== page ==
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Importance of Wilderness Expansion in Sangre De Cristos and Great Sand Dunes Complex

Updated: Aug 11, 2023

Article by: Samantha Lofman (SLVEC Intern)

Date: August, 9th, 2023

Photo: Patrick Myers

SLVEC sees a legislative opportunity to designate an additional 110,000 acres of Wilderness within the lower reaches of the Sangre de Cristo mountains, as well as the Great Sand Dunes National Park (GSDNP) and Preserve and the Baca National Wildlife Refuge.

Within the Rio Grande National Forest there lies a half-mile wide ribbon of land located just south of the existing designated Wilderness. This stretch, spanning over 60 miles from Poncha Pass to GSDNP, covers approximately 50,000 acres of forest land. The forest expanse was excluded from the 1992 Sangre de Cristo Wilderness Act because of unsettled mining claims, but it has been “recommended for wilderness” in the forest’s recent management plan. The Forest Service is no longer encumbered by the mining claims and now has an opportunity to move forward with designated wilderness. Legislation could also add other public lands that are “recommended for wilderness,” including approximately 50,000 acres within the Great Sand Dunes National Park, a 12,500 acre area within the Baca National Wildlife Refuge, and a portion of Mt. Blanca.

These three wilderness recommendations have already been authorized in the management plans of the respective agencies, going back a few decades. If all these areas are connected together and designated as wilderness, the lands will be managed as whole wild places in perpetuity.

“There is a saying that ‘nature bats last.’ When an area is designated wilderness, then humans take a back seat to nature, and humans are not the dominant force on the landscape.” (Andrea Compton, new Superintendent, Great Sand Dunes NP).

By obtaining wilderness status, we safeguard the continuity of the vital species that call this area home, like elk, pronghorn, deer, coyote, birds, fish, amphibians, and the rare Slender Spider Flower, ensuring that their habitats remain unified and pristine. The prohibition of motorized vehicles within wilderness areas further prevents habitat fragmentation and the disturbance of wildlife. This is critical: the more integrity and connectivity we can have on the landscape, the better off other animals and future generations are going to be in terms of adaptation. Wilderness designation will provide unencumbered habitat for the land’s abundant wildlife and better ensure a cohesive ecosystem.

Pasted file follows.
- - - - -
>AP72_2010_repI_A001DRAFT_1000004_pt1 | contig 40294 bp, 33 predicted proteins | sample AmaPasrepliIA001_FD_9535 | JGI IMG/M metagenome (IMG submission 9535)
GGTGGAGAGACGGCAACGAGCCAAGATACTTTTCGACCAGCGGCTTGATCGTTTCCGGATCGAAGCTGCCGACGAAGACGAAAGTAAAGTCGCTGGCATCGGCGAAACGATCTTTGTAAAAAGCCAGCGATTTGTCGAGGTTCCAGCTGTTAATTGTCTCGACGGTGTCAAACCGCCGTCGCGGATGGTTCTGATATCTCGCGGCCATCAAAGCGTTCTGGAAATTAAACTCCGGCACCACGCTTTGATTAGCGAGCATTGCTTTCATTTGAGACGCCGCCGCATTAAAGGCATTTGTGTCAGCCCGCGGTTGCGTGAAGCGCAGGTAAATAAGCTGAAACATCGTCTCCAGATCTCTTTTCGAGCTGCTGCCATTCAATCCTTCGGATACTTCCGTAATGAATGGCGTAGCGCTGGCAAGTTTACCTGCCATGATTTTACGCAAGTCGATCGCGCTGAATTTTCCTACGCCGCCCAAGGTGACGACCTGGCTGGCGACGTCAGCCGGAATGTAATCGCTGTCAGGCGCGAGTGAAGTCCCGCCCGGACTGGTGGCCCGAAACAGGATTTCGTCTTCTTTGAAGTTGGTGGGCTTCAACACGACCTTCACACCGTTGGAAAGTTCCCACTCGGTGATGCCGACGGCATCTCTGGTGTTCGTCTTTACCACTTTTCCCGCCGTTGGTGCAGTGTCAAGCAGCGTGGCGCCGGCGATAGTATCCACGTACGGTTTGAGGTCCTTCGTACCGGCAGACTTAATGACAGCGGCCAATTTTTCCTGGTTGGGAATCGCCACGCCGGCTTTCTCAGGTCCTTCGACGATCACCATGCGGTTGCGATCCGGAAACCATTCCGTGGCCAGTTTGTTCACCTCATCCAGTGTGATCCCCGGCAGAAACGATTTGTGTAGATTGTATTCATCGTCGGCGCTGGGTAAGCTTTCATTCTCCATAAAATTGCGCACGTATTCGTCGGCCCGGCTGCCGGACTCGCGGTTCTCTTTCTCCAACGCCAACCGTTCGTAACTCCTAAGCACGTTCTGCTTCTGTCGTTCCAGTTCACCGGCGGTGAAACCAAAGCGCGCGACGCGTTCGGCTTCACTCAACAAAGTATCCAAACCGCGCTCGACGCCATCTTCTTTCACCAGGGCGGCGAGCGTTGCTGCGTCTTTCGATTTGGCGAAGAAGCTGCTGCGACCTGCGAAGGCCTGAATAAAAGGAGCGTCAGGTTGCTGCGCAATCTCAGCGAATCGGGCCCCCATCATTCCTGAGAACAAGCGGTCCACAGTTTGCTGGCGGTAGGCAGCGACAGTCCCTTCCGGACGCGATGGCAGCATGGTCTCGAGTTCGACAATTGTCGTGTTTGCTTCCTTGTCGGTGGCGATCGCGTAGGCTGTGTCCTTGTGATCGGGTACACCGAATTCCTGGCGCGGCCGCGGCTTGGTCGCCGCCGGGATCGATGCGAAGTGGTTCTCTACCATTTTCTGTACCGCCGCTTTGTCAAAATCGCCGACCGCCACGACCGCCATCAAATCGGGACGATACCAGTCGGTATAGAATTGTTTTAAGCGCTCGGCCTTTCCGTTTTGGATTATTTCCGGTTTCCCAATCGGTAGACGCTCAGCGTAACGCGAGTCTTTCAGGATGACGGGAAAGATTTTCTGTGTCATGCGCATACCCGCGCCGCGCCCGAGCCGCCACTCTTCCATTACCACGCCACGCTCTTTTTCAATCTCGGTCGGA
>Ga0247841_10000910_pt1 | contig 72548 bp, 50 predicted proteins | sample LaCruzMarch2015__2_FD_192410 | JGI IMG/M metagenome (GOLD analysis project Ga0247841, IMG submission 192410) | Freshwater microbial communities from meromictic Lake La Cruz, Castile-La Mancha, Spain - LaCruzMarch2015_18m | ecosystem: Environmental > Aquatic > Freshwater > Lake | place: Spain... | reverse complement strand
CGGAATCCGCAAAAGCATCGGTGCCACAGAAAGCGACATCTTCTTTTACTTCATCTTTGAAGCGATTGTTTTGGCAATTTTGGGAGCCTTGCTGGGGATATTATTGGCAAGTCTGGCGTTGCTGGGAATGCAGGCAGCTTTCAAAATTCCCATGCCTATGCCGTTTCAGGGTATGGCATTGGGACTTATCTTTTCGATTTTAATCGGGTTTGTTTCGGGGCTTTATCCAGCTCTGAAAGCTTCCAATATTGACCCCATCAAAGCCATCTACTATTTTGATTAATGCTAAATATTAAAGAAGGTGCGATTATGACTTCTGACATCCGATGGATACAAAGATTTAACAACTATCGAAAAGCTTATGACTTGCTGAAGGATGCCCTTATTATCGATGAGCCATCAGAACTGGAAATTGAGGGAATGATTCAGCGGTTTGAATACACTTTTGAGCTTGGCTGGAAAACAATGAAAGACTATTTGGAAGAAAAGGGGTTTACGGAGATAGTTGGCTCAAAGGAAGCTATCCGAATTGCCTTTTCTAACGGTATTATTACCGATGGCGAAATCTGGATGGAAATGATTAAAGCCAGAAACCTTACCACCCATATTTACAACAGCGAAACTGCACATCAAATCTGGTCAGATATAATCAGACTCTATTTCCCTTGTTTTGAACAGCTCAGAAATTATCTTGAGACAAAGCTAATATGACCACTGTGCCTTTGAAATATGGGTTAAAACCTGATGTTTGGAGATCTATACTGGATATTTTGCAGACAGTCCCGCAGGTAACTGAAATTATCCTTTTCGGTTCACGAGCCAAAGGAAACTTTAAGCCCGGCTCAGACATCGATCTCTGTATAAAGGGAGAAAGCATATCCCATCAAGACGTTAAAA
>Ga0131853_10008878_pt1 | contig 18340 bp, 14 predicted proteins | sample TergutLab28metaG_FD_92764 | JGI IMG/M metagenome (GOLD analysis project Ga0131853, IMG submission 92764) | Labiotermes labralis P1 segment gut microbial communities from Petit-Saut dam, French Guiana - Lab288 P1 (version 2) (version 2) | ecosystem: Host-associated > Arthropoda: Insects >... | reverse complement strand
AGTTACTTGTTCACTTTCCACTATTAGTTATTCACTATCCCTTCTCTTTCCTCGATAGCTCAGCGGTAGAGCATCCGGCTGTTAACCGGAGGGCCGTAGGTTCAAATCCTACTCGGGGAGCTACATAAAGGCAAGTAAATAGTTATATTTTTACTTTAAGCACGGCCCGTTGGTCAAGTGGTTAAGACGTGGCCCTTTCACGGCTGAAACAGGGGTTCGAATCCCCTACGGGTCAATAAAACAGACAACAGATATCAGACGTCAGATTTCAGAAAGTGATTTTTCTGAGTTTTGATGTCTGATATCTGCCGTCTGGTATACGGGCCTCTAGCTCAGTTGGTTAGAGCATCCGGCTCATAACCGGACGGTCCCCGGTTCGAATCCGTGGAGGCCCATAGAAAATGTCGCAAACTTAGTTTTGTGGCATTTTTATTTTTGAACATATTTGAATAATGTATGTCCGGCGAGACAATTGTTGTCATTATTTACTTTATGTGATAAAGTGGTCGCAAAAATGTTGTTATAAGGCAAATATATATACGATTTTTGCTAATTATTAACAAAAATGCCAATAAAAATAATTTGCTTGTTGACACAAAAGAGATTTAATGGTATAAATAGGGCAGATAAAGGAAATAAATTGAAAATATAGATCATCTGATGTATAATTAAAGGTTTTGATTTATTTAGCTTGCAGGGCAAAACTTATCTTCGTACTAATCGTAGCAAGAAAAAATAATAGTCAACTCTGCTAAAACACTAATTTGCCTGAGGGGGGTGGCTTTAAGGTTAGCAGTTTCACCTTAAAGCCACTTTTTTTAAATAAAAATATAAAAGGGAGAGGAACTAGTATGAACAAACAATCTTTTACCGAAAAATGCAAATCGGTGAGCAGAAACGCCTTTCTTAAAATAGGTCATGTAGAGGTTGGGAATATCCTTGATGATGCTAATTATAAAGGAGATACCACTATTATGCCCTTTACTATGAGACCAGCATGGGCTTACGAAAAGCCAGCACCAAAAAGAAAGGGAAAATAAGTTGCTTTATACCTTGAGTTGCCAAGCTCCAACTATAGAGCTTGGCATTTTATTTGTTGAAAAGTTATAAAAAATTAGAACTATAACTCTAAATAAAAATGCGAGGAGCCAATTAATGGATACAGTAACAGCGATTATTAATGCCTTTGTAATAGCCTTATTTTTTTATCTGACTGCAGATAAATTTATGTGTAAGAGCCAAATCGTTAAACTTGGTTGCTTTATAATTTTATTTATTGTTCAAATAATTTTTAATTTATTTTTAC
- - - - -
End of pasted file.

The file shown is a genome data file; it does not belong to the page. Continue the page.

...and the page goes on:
Wilderness designation will be the culminating step in a long history of efforts to protect this land. The area was once part of a private ranch called the Baca Ranch, which was originally a Spanish land grant. Congress passed The Great Sand Dunes National Park and Preserve Act in 2000, creating a public lands complex from the old ranch boundaries. Almost 50 square miles were converted into public lands, managed by three different land management agencies: the Baca mountain tract went to the Forest Service, the Great Sand Dunes expansion from a National Monument went to the National Park Service, and the valley floor containing water rights and streams went to the U.S. Fish & Wildlife Service.